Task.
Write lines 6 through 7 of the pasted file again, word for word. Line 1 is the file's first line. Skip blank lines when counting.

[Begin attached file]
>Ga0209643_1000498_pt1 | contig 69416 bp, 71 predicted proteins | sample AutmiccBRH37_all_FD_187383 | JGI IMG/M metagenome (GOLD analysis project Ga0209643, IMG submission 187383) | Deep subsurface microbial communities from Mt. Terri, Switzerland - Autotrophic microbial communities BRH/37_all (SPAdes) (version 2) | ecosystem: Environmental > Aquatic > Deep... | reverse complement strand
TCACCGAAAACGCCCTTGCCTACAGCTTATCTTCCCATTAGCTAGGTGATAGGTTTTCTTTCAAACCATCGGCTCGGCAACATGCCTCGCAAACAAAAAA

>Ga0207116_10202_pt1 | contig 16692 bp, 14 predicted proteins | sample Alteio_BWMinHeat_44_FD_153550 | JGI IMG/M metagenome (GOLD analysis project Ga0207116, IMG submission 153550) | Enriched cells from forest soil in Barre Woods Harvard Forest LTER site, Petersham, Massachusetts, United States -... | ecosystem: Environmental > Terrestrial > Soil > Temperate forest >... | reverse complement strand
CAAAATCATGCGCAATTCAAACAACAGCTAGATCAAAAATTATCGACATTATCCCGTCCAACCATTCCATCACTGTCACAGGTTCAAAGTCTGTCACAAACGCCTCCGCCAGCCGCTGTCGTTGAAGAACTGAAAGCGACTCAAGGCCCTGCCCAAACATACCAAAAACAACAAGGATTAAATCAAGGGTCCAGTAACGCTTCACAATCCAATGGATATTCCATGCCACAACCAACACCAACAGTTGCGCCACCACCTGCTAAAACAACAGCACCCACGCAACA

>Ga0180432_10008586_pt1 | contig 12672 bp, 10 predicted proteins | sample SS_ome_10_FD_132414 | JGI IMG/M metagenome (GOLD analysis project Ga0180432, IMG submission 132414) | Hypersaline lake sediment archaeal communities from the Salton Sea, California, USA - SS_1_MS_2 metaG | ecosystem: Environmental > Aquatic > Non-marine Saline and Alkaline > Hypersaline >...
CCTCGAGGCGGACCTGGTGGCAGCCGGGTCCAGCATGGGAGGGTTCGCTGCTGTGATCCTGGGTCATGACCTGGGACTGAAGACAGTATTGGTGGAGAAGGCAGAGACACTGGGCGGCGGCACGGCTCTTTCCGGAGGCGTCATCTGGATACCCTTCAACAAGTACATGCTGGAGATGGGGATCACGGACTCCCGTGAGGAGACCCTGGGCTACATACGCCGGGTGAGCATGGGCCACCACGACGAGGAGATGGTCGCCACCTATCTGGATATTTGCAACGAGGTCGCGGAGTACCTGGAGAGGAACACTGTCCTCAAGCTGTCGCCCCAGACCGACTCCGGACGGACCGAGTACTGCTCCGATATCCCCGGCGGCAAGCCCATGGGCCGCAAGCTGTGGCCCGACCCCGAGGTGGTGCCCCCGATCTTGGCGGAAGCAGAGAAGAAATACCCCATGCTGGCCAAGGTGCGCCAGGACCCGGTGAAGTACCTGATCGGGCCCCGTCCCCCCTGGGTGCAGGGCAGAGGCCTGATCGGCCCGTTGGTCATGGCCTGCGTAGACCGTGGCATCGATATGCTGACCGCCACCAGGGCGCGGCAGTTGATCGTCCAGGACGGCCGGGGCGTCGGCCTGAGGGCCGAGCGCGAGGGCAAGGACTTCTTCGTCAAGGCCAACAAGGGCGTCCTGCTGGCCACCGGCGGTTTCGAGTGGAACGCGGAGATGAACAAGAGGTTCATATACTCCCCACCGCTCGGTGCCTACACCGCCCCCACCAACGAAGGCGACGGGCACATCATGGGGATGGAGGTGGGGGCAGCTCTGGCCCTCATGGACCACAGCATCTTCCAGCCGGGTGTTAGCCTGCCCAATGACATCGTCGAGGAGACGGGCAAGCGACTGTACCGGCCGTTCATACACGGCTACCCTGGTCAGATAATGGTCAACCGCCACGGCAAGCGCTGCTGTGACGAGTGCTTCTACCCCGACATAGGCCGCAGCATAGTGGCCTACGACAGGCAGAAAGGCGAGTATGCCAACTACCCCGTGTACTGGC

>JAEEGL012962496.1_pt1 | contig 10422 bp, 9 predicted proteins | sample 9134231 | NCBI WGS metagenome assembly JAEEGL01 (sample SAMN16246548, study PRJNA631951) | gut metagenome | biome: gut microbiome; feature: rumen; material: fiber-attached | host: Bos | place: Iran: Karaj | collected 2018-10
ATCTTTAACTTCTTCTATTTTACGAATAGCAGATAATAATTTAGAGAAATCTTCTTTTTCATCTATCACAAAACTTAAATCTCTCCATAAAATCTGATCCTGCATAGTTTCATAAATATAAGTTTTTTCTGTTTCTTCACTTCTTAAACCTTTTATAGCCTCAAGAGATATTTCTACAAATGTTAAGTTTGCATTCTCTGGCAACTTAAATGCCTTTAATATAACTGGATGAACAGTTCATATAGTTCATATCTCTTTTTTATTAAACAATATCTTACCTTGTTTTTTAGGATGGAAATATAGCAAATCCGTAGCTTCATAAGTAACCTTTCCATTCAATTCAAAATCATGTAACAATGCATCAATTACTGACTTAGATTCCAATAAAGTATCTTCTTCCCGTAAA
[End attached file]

CCTCGAGGCGGACCTGGTGGCAGCCGGGTCCAGCATGGGAGGGTTCGCTGCTGTGATCCTGGGTCATGACCTGGGACTGAAGACAGTATTGGTGGAGAAGGCAGAGACACTGGGCGGCGGCACGGCTCTTTCCGGAGGCGTCATCTGGATACCCTTCAACAAGTACATGCTGGAGATGGGGATCACGGACTCCCGTGAGGAGACCCTGGGCTACATACGCCGGGTGAGCATGGGCCACCACGACGAGGAGATGGTCGCCACCTATCTGGATATTTGCAACGAGGTCGCGGAGTACCTGGAGAGGAACACTGTCCTCAAGCTGTCGCCCCAGACCGACTCCGGACGGACCGAGTACTGCTCCGATATCCCCGGCGGCAAGCCCATGGGCCGCAAGCTGTGGCCCGACCCCGAGGTGGTGCCCCCGATCTTGGCGGAAGCAGAGAAGAAATACCCCATGCTGGCCAAGGTGCGCCAGGACCCGGTGAAGTACCTGATCGGGCCCCGTCCCCCCTGGGTGCAGGGCAGAGGCCTGATCGGCCCGTTGGTCATGGCCTGCGTAGACCGTGGCATCGATATGCTGACCGCCACCAGGGCGCGGCAGTTGATCGTCCAGGACGGCCGGGGCGTCGGCCTGAGGGCCGAGCGCGAGGGCAAGGACTTCTTCGTCAAGGCCAACAAGGGCGTCCTGCTGGCCACCGGCGGTTTCGAGTGGAACGCGGAGATGAACAAGAGGTTCATATACTCCCCACCGCTCGGTGCCTACACCGCCCCCACCAACGAAGGCGACGGGCACATCATGGGGATGGAGGTGGGGGCAGCTCTGGCCCTCATGGACCACAGCATCTTCCAGCCGGGTGTTAGCCTGCCCAATGACATCGTCGAGGAGACGGGCAAGCGACTGTACCGGCCGTTCATACACGGCTACCCTGGTCAGATAATGGTCAACCGCCACGGCAAGCGCTGCTGTGACGAGTGCTTCTACCCCGACATAGGCCGCAGCATAGTGGCCTACGACAGGCAGAAAGGCGAGTATGCCAACTACCCCGTGTACTGGC

>JAEEGL012962496.1_pt1 | contig 10422 bp, 9 predicted proteins | sample 9134231 | NCBI WGS metagenome assembly JAEEGL01 (sample SAMN16246548, study PRJNA631951) | gut metagenome | biome: gut microbiome; feature: rumen; material: fiber-attached | host: Bos | place: Iran: Karaj | collected 2018-10